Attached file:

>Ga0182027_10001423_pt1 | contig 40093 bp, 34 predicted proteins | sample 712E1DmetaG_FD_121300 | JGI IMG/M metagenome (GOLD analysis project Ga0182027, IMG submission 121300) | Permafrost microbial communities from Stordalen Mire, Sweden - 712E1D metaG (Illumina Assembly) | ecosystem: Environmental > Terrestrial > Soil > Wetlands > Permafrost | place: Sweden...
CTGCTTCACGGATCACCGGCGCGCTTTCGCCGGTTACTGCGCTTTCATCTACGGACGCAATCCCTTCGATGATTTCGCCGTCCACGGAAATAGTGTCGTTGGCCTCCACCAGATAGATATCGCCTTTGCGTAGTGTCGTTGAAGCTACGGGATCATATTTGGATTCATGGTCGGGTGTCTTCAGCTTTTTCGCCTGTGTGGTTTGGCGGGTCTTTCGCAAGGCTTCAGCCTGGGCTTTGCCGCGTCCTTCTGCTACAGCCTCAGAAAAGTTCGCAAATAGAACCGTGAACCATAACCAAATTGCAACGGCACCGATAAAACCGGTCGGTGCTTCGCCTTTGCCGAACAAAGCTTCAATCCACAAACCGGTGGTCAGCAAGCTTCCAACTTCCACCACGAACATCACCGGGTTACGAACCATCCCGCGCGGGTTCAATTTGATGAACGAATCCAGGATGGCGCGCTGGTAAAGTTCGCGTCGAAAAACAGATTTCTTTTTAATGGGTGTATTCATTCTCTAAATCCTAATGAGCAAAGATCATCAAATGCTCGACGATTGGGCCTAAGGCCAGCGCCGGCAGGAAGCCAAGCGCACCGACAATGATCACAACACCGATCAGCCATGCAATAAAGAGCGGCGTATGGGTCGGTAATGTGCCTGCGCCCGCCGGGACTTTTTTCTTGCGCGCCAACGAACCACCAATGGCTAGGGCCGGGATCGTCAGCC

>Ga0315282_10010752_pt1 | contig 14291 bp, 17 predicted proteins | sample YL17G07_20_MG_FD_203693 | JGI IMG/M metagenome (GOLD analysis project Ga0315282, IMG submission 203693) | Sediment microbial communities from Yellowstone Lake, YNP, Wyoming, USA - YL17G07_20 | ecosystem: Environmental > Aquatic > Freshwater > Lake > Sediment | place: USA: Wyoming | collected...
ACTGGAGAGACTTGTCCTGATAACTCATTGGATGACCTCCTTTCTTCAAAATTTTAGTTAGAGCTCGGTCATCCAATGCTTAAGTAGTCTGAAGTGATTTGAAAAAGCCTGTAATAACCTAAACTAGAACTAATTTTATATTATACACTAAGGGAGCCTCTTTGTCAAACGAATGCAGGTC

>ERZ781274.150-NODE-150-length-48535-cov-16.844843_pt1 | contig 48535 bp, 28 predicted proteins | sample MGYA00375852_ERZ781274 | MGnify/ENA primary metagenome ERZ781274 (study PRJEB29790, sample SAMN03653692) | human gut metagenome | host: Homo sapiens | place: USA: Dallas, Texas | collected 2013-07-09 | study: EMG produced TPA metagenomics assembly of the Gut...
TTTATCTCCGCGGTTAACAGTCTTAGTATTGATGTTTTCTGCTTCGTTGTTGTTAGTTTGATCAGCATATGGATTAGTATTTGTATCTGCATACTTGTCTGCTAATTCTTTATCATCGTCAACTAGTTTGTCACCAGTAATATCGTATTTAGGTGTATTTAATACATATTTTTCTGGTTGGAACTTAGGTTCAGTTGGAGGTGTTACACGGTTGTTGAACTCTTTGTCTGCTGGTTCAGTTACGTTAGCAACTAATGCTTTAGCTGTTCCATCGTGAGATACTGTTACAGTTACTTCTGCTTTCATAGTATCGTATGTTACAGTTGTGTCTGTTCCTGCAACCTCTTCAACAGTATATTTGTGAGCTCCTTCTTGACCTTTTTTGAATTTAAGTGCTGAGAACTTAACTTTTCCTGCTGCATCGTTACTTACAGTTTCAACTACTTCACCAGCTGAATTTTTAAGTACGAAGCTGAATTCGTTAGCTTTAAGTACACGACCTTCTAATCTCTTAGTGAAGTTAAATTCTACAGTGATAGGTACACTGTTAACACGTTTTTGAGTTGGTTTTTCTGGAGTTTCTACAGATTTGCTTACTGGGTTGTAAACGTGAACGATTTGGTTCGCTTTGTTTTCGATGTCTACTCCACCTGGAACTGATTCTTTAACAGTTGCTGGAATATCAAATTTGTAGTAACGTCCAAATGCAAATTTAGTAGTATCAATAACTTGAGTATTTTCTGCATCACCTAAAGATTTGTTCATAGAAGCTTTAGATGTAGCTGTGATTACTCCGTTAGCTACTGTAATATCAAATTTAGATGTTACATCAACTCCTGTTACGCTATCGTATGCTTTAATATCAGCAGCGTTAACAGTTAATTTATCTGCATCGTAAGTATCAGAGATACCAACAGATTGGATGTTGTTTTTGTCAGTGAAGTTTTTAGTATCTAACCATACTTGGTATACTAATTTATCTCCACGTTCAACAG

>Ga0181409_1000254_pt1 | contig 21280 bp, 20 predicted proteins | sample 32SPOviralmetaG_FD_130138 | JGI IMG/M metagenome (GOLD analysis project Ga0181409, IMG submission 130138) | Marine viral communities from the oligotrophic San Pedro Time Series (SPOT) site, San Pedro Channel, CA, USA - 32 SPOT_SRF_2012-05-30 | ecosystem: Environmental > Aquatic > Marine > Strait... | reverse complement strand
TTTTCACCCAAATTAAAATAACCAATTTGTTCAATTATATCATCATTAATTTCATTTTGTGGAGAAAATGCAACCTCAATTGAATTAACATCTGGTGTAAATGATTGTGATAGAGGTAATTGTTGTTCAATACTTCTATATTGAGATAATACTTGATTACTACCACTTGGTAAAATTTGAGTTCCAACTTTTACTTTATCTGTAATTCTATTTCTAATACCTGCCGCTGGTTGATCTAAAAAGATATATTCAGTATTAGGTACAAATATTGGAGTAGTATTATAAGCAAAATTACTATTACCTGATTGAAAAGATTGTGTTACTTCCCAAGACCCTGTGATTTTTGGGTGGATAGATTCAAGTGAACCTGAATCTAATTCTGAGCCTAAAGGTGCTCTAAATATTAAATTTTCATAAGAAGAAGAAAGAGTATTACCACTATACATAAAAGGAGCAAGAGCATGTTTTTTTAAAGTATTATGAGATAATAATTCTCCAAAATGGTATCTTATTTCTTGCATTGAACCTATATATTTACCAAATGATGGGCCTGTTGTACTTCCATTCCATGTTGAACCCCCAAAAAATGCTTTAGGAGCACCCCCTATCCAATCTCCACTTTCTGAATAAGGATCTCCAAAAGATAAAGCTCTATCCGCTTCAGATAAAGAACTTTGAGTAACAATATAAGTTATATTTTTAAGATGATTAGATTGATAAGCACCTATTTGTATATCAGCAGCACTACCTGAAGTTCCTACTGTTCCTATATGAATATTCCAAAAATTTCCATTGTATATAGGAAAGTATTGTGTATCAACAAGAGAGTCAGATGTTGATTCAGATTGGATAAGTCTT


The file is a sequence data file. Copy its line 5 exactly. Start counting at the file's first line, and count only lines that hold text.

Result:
>ERZ781274.150-NODE-150-length-48535-cov-16.844843_pt1 | contig 48535 bp, 28 predicted proteins | sample MGYA00375852_ERZ781274 | MGnify/ENA primary metagenome ERZ781274 (study PRJEB29790, sample SAMN03653692) | human gut metagenome | host: Homo sapiens | place: USA: Dallas, Texas | collected 2013-07-09 | study: EMG produced TPA metagenomics assembly of the Gut...